I’ve been reading and thinking a good deal about 18th century Cunning-Folk. The first discovery I’ve made is simple: I knew a great deal less about who Cunning-Folk were and what they did than I thought I knew.
What made someone part of the group of local, ‘alternative’ practitioners known as Cunning-Folk? Where did they get their power and authority? What did they believe about themselves? More importantly, what did their clients and the people amongst whom they moved believe about them? What did they even do? Were they all quacks and charlatans; little more than confidence tricksters or stage magicians, who preyed on people’s gullibility?
These are some of the questions I’m going to try to answer in a series of blogs during the coming months include:
- Who were these Cunning-Folk? How did you gain this reputation?
- What did they do for people?
- What cultural beliefs and context allowed them to operate?
- How did they relate to the orthodox medical practitioners of the time?
- How did they fit into what was supposedly an overwhelmingly Christian country?
- How did they differ from witches and warlocks — always supposing they did?
I’ve already featured a Cunning Woman in my two most recent Ashmole Foxe Mysteries. She’s in “Bad Blood Will Out” and she also appears in the following book, “Black as She’s Painted”. However, neither delves deeply into her activities. In one sense, this is fair. What I have discovered suggests that the ‘high tide’ of the Cunning-Folk occurred during the 16th and 17th centuries, with a slow decline thereafter, as an increasing emphasis on rationality and science replaced mystical and supernatural explanations of natural phenomena.
The Cunning-Folk may have faded from our lives, but they never went away entirely. The more I discover about them and their activities, the more similar much of it appears to today’s booming industry in alternative medicine and life-styles. Orthodox medicine and state interventions may have triumphed on the surface. Look more closely, however, and you could argue that the Cunning-Folk are having the last laugh!
In that vein, here’s an excerpt from the “Norfolk Chronicle” for Saturday, 1st April 1815:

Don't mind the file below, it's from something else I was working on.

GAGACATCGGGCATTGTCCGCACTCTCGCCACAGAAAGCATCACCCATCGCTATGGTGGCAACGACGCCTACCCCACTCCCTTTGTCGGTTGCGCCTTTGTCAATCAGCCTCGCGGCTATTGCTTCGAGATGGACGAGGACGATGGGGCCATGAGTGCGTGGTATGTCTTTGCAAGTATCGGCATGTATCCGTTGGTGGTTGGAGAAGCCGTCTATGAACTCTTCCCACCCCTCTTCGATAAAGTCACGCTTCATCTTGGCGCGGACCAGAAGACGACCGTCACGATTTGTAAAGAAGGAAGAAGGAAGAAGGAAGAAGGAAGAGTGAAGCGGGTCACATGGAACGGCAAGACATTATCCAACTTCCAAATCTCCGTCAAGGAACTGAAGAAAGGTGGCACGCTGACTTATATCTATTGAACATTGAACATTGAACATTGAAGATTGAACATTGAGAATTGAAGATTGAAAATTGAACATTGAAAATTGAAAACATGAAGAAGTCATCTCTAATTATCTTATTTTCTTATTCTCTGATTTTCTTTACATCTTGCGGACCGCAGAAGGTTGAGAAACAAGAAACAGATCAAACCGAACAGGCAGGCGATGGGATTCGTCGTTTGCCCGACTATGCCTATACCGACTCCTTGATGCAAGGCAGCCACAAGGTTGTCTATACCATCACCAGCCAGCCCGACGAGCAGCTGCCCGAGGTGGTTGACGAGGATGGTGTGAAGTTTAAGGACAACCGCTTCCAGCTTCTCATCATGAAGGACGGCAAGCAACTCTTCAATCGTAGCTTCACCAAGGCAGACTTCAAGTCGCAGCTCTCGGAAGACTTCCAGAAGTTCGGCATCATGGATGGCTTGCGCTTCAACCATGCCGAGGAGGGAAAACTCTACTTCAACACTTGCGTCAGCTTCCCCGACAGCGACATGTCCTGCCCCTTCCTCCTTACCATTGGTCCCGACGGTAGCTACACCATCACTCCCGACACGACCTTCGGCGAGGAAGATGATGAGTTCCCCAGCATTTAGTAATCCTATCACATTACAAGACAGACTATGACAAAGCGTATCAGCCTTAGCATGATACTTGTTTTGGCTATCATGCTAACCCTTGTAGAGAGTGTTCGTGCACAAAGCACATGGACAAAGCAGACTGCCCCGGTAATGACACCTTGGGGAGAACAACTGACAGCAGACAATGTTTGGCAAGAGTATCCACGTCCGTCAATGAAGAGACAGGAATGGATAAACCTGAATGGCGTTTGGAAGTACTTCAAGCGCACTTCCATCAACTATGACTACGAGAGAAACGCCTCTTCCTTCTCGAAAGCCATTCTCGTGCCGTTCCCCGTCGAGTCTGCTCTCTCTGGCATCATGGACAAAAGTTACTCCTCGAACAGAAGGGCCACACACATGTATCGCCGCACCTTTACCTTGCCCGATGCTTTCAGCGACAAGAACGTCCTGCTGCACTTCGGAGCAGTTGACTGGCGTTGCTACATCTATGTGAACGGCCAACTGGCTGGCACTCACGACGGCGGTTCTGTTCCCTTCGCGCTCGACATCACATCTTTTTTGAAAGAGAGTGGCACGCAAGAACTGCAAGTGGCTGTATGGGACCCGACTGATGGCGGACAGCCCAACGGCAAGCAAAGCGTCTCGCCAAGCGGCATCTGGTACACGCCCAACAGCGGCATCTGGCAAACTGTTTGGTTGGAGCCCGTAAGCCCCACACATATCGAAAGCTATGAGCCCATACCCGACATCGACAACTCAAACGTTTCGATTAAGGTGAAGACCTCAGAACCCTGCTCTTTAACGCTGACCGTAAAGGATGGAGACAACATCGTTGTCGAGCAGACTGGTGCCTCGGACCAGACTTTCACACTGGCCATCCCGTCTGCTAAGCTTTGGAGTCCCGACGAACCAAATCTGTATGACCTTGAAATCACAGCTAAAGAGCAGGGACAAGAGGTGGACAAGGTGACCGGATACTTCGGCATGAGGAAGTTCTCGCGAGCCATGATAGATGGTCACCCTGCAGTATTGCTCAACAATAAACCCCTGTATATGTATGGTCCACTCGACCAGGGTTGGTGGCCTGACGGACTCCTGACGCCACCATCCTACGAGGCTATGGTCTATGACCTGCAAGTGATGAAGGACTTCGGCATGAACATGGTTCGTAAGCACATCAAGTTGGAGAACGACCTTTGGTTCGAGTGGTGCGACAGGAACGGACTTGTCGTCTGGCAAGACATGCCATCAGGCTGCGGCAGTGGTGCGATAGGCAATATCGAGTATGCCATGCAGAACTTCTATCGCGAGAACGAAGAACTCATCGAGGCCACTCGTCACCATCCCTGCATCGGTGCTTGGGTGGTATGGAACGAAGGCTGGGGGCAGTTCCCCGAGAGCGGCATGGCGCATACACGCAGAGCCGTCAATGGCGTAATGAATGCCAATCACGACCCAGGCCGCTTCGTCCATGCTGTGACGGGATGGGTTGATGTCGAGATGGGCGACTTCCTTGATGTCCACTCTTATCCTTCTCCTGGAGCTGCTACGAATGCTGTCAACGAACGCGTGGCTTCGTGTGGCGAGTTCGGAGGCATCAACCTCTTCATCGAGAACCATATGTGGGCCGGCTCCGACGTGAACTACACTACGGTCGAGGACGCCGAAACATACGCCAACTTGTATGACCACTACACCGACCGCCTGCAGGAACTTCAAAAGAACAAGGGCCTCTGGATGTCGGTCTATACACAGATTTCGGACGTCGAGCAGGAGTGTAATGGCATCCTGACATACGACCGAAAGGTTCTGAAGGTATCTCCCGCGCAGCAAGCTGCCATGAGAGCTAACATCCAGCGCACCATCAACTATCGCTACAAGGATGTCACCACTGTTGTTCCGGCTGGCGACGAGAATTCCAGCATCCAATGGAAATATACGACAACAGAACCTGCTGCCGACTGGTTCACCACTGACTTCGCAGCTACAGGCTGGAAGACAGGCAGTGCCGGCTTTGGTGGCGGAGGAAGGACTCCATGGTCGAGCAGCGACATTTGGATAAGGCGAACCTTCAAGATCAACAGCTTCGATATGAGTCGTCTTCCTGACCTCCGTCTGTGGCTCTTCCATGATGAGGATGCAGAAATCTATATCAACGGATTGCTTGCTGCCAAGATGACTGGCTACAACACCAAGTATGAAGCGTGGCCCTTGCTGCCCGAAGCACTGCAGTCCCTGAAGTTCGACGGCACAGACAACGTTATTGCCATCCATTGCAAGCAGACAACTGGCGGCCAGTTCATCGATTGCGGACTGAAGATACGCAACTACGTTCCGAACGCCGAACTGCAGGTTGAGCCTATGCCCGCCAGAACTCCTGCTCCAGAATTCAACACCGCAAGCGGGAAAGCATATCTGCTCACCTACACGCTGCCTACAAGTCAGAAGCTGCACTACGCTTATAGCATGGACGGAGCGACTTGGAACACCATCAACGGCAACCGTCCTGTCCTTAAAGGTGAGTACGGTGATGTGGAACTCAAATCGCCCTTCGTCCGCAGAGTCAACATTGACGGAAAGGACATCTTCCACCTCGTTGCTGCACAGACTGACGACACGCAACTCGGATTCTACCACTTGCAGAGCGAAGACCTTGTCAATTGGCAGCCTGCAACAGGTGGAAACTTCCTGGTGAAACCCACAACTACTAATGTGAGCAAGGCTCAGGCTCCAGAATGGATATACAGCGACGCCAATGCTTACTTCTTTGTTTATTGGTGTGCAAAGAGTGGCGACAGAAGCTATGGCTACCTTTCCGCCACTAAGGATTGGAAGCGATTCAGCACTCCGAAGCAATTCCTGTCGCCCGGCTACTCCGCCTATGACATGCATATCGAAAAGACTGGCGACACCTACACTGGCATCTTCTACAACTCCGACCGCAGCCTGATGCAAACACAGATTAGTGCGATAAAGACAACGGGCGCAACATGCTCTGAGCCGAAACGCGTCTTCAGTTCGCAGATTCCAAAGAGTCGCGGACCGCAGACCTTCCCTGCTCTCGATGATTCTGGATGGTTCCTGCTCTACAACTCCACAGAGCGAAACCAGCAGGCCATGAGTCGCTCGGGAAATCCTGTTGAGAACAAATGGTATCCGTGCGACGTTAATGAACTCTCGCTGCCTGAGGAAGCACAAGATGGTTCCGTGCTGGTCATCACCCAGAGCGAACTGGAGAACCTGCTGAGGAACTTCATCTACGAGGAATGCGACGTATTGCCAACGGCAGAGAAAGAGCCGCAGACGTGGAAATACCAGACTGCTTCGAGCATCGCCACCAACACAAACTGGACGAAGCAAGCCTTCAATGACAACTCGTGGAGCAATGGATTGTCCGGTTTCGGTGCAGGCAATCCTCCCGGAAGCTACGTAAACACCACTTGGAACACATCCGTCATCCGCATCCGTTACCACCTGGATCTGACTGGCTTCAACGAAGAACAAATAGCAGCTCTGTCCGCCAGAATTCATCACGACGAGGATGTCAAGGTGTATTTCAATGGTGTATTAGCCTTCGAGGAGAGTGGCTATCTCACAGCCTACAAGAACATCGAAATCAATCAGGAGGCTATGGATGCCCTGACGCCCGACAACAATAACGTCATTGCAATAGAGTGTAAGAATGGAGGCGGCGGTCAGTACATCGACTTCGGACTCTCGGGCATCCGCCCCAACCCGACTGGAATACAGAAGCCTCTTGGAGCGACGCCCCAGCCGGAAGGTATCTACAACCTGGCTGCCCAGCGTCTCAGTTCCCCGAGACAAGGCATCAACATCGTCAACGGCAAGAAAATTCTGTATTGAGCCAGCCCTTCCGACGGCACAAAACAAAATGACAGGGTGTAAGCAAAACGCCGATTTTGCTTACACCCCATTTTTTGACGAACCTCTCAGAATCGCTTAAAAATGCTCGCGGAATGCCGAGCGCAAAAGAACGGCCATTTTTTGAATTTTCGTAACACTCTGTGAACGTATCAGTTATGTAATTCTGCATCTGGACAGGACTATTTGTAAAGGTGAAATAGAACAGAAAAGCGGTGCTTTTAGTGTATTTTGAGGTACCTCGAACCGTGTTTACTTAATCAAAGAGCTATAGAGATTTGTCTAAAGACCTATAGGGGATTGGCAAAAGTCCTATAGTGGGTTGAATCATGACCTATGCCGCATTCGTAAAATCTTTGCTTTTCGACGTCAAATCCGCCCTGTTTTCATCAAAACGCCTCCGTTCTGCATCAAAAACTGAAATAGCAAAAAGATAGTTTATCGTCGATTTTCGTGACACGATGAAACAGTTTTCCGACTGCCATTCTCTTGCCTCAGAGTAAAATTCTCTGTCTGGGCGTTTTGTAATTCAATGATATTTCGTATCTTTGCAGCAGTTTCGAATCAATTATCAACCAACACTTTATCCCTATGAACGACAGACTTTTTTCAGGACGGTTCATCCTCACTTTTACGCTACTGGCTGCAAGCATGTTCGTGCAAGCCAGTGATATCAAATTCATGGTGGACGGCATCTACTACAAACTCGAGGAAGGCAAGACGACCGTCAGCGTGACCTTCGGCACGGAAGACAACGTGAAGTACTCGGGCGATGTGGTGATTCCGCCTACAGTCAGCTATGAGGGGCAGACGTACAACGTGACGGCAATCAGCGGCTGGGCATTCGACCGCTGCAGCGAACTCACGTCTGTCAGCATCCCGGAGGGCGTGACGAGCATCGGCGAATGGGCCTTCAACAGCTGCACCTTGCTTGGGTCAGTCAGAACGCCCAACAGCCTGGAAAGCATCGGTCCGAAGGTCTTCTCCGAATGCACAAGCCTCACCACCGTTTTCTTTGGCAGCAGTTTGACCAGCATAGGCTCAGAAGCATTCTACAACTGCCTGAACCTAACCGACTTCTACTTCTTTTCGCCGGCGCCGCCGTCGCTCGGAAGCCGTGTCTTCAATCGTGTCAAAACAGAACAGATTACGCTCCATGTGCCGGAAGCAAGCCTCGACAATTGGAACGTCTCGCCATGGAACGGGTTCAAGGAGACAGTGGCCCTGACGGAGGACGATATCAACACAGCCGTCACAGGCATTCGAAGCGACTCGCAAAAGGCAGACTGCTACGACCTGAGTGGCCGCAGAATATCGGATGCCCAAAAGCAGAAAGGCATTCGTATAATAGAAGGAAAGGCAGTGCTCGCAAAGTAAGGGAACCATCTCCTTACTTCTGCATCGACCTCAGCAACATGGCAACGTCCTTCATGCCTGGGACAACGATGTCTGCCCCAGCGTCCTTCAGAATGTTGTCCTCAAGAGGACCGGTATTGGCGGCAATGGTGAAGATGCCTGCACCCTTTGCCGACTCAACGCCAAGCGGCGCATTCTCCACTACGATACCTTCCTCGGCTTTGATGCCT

At the trial of Lucy Black, for robbing Robt. James, the following peculiar circumstances were detailed. The prisoner, it appeared, was the grand-daughter of the prosecutor’s wife, and resided with the prosecutor. The whole family went to the meeting house on the March instant, but the prisoner not being quite ready, did not go with the prosecutor, but remained in the house herself, and arrived at the meeting-house, which was at a considerable distance, within a few minutes after the prosecutor. On their return home, the prisoner observed to the prosecutor, that she saw a light in his dwelling, which was then above mile distant. The prosecutor also, saw a light, but could not discern at what house. When they got home, they found two squares of the outside window broken, as if for the purpose of getting in a hand open the casement, and a briar bush under the window was partly cut away and much trampled down. Upon entering the house they found the things scattered about, chest broken open, guineas missing thereout. A very extraordinary stratagem of the prisoner led to the suspicion of her having committed this robbery, during short time that she remained in the house after the prosecutor was gone to the meeting-house. She related to her grandmother shortly after, that she had been to the cunning woman, Lucy, who had told her that the bigger half of the money would be returned the next day, at about the same hour that it was stolen. At about eight o’clock on the following evening, the prisoner said she heard a noise and went into the garden to make out what it was. Shortly afterwards, she returned, and said she saw somebody in a dark coat fly over the garden gate, upon which the prosecutor went out to see this extraordinary sight. He did not see the dark coated Genius, but the prisoner took this opportunity for picking up a paper parcel at the door containing eleven guineas, which she took to her grandmother, observing that the fortune-teller’s prediction had come true.